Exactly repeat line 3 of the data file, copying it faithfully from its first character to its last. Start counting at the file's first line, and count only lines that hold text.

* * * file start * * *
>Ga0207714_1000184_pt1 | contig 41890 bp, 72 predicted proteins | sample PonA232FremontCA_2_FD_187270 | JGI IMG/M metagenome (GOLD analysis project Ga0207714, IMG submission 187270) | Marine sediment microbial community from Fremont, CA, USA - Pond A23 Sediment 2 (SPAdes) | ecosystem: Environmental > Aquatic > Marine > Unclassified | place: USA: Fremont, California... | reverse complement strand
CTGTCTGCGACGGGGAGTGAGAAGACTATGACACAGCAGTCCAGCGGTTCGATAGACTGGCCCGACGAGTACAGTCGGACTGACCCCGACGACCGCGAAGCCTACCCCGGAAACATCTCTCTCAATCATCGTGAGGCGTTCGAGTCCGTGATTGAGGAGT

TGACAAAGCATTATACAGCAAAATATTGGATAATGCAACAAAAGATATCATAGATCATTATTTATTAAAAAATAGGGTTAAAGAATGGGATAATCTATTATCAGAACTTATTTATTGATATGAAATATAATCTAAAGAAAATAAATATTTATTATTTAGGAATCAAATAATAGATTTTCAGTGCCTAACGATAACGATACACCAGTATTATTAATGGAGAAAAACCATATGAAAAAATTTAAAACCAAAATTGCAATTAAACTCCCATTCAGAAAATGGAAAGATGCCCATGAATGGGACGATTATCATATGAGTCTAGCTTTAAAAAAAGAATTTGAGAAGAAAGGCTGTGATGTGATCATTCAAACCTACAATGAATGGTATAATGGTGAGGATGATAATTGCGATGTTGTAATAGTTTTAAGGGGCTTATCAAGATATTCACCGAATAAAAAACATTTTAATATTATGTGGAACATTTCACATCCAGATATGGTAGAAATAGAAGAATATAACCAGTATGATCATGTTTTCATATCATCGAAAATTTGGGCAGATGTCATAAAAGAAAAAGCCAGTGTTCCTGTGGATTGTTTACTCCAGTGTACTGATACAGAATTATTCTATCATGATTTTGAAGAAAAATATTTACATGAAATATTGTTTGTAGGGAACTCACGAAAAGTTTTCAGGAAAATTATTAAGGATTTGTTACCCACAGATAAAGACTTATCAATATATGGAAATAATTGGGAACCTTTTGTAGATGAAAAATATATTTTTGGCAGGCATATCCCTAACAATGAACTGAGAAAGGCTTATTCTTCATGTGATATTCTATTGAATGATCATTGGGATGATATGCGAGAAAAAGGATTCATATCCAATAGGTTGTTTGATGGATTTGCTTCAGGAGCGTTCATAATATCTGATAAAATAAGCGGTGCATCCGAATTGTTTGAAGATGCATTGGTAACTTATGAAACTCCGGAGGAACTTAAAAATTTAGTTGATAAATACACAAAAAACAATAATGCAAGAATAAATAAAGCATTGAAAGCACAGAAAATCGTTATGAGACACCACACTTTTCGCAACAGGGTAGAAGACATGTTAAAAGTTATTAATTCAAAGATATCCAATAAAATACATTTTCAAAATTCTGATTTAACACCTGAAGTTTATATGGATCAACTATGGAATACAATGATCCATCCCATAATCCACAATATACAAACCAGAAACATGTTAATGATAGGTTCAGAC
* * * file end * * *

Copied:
TGACAAAGCATTATACAGCAAAATATTGGATAATGCAACAAAAGATATCATAGATCATTATTTATTAAAAAATAGGGTTAAAGAATGGGATAATCTATTATCAGAACTTATTTATTGATATGAAATATAATCTAAAGAAAATAAATATTTATTATTTAGGAATCAAATAATAGATTTTCAGTGCCTAACGATAACGATACACCAGTATTATTAATGGAGAAAAACCATATGAAAAAATTTAAAACCAAAATTGCAATTAAACTCCCATTCAGAAAATGGAAAGATGCCCATGAATGGGACGATTATCATATGAGTCTAGCTTTAAAAAAAGAATTTGAGAAGAAAGGCTGTGATGTGATCATTCAAACCTACAATGAATGGTATAATGGTGAGGATGATAATTGCGATGTTGTAATAGTTTTAAGGGGCTTATCAAGATATTCACCGAATAAAAAACATTTTAATATTATGTGGAACATTTCACATCCAGATATGGTAGAAATAGAAGAATATAACCAGTATGATCATGTTTTCATATCATCGAAAATTTGGGCAGATGTCATAAAAGAAAAAGCCAGTGTTCCTGTGGATTGTTTACTCCAGTGTACTGATACAGAATTATTCTATCATGATTTTGAAGAAAAATATTTACATGAAATATTGTTTGTAGGGAACTCACGAAAAGTTTTCAGGAAAATTATTAAGGATTTGTTACCCACAGATAAAGACTTATCAATATATGGAAATAATTGGGAACCTTTTGTAGATGAAAAATATATTTTTGGCAGGCATATCCCTAACAATGAACTGAGAAAGGCTTATTCTTCATGTGATATTCTATTGAATGATCATTGGGATGATATGCGAGAAAAAGGATTCATATCCAATAGGTTGTTTGATGGATTTGCTTCAGGAGCGTTCATAATATCTGATAAAATAAGCGGTGCATCCGAATTGTTTGAAGATGCATTGGTAACTTATGAAACTCCGGAGGAACTTAAAAATTTAGTTGATAAATACACAAAAAACAATAATGCAAGAATAAATAAAGCATTGAAAGCACAGAAAATCGTTATGAGACACCACACTTTTCGCAACAGGGTAGAAGACATGTTAAAAGTTATTAATTCAAAGATATCCAATAAAATACATTTTCAAAATTCTGATTTAACACCTGAAGTTTATATGGATCAACTATGGAATACAATGATCCATCCCATAATCCACAATATACAAACCAGAAACATGTTAATGATAGGTTCAGAC